Seattle Sounders FC's roster consists of four players signed through the Home Grown Player mechanism. All are at different stages of life. Tristan Bowen is about to turn 23, has six years in Major League Soccer and was the league's first HGP. On the other end Aaron Kovar spent just a year-and-a-half at Stanford and is only 20. Sean Okoli is now 21 and is a year short of his degree from Wake Forrest. DeAndre Yedlin is not yet 21, a pro for a year and stunningly just got a senior CAP with the USA.
Each has different playing time challenges.
Bowen knows exactly what it is like. As the league's first HGP, he signed with an LA Galaxy team that featured David Beckham, Landon Donovan and a cast of other veterans. Bowen was only a teen at the time. He said he had to learn a lot that first year.
"I think it was everything on and off the field. Learning how to manage yourself; learning how to carry yourself as a young man; how to be a professional; how to be professional on the field. It was everything," Tristan said after the first practice session of the year. "There was a lot of growing up to do in one year. Being around guys that are established and guys that had accomplished quite a few things in their careers it was a change."
Seattle's latest signings will have similar challenges. They can look to Bowen, or Yedlin, or other players with similar pasts. But they have to learn those same lessons. Not every player signed as a pro before 21 learns the living of life thing.
Aaron Kovar and Sean Okoli were plucked from school. Long term they will finish their education. Both have plans. Kovar talked with Chad Marshall as Marshall also left Stanford early and eventually completed his degree. Okoli and his counselor at Wake Forrest are developing a plan for him to graduate just a year later than his scholarship plan.
There's also the challenge of family. Unlike Generation Adidas players the HGP is almost always from the area (various mechanisms allow teams to sign HGPs from elsewhere). They have family they can lean on.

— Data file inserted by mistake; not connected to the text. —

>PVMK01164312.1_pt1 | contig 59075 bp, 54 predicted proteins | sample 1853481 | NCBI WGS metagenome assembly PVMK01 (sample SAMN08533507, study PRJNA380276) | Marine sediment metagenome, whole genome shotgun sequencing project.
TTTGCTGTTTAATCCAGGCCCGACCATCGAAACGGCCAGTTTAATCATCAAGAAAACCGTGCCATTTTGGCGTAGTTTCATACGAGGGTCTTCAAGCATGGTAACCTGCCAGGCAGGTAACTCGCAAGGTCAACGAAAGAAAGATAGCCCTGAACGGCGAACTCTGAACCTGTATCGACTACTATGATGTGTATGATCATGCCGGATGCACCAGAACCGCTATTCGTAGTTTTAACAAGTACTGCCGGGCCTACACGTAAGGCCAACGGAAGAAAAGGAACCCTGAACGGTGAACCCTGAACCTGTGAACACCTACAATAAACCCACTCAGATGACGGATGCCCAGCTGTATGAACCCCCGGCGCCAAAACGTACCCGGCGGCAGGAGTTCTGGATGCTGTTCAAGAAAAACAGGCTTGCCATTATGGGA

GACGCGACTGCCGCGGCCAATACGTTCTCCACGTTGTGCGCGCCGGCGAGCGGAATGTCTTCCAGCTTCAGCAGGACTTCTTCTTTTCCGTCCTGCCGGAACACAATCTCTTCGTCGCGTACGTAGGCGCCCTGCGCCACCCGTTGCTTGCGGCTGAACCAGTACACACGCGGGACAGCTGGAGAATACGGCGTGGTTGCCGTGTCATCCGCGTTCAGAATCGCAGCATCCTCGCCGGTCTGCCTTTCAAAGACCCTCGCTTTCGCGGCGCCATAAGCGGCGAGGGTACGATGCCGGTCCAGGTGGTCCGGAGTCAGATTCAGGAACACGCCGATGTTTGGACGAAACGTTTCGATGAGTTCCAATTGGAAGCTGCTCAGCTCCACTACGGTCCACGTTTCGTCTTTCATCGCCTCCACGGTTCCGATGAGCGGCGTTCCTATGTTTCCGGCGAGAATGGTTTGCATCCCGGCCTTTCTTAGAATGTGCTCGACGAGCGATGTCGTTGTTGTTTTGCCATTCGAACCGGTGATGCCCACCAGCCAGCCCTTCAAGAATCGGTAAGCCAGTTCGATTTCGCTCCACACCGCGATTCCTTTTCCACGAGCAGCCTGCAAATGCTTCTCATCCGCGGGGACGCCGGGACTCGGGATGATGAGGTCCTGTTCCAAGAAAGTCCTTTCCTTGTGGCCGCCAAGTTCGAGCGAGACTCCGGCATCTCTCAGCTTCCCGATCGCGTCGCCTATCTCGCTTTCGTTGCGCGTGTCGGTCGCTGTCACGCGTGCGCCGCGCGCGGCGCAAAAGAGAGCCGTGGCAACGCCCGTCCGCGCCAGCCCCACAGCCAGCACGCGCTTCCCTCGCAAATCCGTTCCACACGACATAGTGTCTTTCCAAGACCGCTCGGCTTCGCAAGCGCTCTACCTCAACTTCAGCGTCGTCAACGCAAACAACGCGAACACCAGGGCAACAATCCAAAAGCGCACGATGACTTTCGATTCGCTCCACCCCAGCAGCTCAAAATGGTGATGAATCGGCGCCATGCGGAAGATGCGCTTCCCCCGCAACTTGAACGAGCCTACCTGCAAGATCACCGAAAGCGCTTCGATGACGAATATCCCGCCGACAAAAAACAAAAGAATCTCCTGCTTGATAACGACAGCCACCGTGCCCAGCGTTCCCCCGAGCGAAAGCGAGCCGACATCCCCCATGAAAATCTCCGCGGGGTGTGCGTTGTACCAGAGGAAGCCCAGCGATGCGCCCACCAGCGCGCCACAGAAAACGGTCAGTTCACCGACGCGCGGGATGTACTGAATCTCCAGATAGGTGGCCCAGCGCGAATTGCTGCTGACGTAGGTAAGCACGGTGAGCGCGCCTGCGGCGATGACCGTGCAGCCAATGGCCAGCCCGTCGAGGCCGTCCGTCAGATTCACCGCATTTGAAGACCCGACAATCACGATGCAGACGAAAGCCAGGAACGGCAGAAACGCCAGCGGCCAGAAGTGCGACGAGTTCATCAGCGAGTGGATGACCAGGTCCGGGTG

"It hasn't hit me yet because I'm still at home with my family," Okoli told Sounder at Heart after the first practice session. "I realize that there's going to be changes, paying more bills and being more responsible off the field."
That is part of what is special about the Academy system. This is home. Another part is their other family: the coaches and trainers and staff who helped them develop from boys to young men.
"I really have to take my hat off to Darren Sawatzky. He's been the point guy through all of this. He's really the one who is a liaison for the Sounders, but also as a friend and a mentor since I was 14-years old. He's the one who kind of got me on the Academy and then helped me through Academy process, the Youth National Team stuff and helped me get to go to Stanford," Kovar explained to Sounder at Heart. "Now with this transition he's really the guy who's been here the whole way."
Kovar also pointed to Pete Fewing standing just to the side as another key mentor in his soccer life.
These young men will not only face challenges off the field. On the pitch each are battling for playing time. Unlike DeAndre Yedlin the role they play is still to be determined.
Kovar knows he has a left foot and good athleticism. He sees the chances in front of him. Sounders FC had not added Marco Pappa when Kovar and Sounder at Heart talked, but it is hard to imagine his response changing.
"I hear a lot about ‘you're going to have a year like DeAndre' or whatever, in some ways I really hope so, but I'm not DeAndre. I'm a different guy," Aaron smiles. "I really think that there is opportunity in this team. Being a left footed player is definitely advantageous for me, it always has been. There's definitely time. There's guys ahead, but it's a doable thing."
Forward is even more crowded. There Sean "Ugo" Okoli will face tougher competition to get starts, minutes and chances. His personal goals are simple. To borrow a cliche, it's about hard work and dedication.
"I always want to play and I want to get time, start games and score goals. I know that might take a little time," Sean answers. "I'm just going to come in every day, every training session and work hard to get better somehow and wait for my opportunity."
Those two are coming out of some college. They saw DeAndre do it last year. They need only look to the seasoned vet over on the right side to see a future. Bowen is entering his sixth pro season. He's only a year or two older than just drafted seniors.
"I look at the last couple of years as my university so to say. For myself I've been very fortunate in the sense that I came in early," Tristan said. "I kind of look at it as a head start on the guys coming in now that are 22, 23 and around my age. I've been very fortunate and am looking to take that next step in my career and apply all that I've learned the last couple of years."
This is a completely new school facing the youngest players in Seattle. One that is a challenge for their profession (soccer), but also a time when they will learn life.